The Police Federation said the majority of respondents to its survey were “indifferent about the impact the officer uplift has had on their morale”, with two-thirds saying it had not affected them positively or negatively.

One-quarter said it had a positive impact on morale but 12 per cent said it was negative.

The survey results for new police officers who joined the service in the past year will prompt concerns for future retention, with just over half saying they felt valued and the majority saying police were not respected by society at large.

John Apter, chair of the Police Federation, said the low morale reported should give “serious concern” to chief constables and the government.

“During the last decade officers have had an 18 per cent real-term pay cut [and] now they face a public sector pay freeze next year, penalising the very people who have kept the wheels turning in the fight against Covid-19,” he said.

“Recruiting more police officers is welcome but looking after and valuing those doing the job now is every bit as important too.”

The Police Federation’s annual survey covered a wide range of subjects, including the impact of coronavirus on policing.

It found that 65 per cent of officers said the pandemic had damaged morale, one-third felt they did not have access to adequate protective equipment and less than half thought their force had managed officers well during the crisis.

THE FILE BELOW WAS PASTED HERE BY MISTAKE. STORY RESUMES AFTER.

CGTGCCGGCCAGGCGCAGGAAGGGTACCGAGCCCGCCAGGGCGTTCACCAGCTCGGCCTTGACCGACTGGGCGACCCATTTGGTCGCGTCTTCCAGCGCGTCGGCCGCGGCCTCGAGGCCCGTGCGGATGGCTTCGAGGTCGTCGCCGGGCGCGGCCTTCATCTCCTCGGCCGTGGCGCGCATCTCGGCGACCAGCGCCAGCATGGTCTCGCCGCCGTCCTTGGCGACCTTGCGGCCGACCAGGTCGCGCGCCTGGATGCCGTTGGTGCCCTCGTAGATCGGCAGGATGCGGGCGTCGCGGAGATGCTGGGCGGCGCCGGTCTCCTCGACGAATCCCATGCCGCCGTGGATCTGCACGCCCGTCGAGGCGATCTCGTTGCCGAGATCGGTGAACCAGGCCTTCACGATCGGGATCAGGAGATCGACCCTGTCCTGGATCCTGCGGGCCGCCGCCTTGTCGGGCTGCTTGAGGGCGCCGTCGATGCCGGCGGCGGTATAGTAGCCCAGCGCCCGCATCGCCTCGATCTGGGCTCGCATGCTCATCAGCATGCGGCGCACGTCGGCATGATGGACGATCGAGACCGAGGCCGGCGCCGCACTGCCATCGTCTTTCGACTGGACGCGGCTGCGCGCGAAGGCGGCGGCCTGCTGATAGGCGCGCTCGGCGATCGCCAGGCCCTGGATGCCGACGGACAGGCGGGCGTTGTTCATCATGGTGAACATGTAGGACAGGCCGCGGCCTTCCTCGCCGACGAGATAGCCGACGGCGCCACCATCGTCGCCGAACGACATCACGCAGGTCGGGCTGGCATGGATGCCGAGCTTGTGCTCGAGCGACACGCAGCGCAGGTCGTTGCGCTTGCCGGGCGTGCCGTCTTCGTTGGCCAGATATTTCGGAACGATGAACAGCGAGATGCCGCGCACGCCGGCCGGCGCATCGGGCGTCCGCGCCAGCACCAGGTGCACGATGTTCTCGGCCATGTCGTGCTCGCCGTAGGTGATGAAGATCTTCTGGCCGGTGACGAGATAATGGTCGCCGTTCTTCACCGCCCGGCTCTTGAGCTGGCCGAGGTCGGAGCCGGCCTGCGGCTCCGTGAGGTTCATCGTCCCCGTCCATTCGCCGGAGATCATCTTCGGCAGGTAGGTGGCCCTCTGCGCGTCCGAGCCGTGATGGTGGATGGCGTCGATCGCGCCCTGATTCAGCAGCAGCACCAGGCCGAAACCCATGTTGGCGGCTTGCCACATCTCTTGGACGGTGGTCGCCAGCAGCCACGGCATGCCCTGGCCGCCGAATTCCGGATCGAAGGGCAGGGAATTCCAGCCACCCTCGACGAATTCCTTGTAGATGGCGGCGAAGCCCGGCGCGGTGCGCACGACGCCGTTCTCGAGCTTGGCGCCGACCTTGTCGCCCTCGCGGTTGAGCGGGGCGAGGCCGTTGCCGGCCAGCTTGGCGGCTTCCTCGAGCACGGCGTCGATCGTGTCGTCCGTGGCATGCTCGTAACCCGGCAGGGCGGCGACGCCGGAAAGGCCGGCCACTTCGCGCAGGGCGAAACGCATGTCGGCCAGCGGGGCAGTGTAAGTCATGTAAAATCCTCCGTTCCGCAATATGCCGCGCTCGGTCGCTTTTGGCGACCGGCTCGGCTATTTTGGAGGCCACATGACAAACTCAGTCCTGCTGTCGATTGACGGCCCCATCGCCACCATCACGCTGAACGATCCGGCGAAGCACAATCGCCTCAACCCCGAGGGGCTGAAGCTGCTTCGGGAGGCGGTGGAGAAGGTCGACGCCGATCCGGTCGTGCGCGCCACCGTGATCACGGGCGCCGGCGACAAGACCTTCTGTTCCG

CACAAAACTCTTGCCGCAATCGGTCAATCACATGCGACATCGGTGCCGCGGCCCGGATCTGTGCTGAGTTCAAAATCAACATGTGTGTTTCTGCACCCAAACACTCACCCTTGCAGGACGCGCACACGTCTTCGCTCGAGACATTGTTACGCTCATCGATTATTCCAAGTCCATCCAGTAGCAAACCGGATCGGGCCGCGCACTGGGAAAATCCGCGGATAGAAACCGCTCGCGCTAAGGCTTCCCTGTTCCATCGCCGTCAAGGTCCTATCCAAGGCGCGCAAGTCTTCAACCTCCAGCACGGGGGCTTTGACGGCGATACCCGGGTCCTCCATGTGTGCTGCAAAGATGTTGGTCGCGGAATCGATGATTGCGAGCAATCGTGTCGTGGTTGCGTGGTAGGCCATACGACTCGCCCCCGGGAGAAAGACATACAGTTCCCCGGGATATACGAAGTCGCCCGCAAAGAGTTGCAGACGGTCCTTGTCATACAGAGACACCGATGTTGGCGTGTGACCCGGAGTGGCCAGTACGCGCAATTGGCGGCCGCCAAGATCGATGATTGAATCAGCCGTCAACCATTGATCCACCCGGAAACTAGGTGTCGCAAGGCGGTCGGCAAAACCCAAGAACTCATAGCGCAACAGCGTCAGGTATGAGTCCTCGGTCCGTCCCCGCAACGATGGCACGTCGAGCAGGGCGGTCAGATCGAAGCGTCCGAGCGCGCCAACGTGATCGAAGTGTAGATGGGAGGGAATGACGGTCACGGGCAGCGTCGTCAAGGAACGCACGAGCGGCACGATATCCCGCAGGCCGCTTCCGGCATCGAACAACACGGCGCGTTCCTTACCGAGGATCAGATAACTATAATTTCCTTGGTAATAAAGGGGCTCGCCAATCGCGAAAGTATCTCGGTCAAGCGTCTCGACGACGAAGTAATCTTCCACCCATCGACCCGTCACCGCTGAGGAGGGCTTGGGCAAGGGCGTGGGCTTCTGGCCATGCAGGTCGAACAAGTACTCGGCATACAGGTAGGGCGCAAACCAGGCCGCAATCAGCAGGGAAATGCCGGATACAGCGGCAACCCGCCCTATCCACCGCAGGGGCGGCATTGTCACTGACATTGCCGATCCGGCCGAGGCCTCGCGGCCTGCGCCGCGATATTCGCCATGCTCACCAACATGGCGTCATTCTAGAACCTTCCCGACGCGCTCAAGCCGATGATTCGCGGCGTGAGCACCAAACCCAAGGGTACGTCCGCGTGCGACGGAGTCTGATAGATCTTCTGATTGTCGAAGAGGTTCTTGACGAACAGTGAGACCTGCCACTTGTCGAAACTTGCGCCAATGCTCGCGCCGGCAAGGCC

“This year, more than ever, officers have been put under significant pressure, dealing with the day job as well as policing the constantly changing Covid rules,” Mr Apter said. “Despite doing their very best, they have been turned into the villains of this pandemic by some, damned whatever they do; and this constant criticism takes its toll.”

The Police Federation represents more than 130,000 officers from the rank of constable to chief inspector, and said one-fifth of its members responded to the survey.

In response to the survey, Mr Hewitt said that the wellbeing of officers was a “priority for all police chiefs”, and that the NPCC would take the findings on board.

“Policing is by its nature a stressful job with sustained exposure to some of life’s most challenging situations and in the past year we have had a pandemic on top of the usual demand on our officers.

"Throughout 2020 police officers and staff have made a very significant contribution to public safety and police leaders have continually highlighted their dedication, hard work and resilience.”

A Home Office spokesperson said access to Covid-19 testing was available to police officers who needed it and there had been an adequate supply of PPE.

A statement added: “The government has already recruited almost 6,000 of the additional 20,000 police officers – with many forces having met or exceeded their first-year targets.

“We are also doubling the sentence length for those who assault emergency workers and are introducing a Police Covenant to protect police officers, staff and their families.”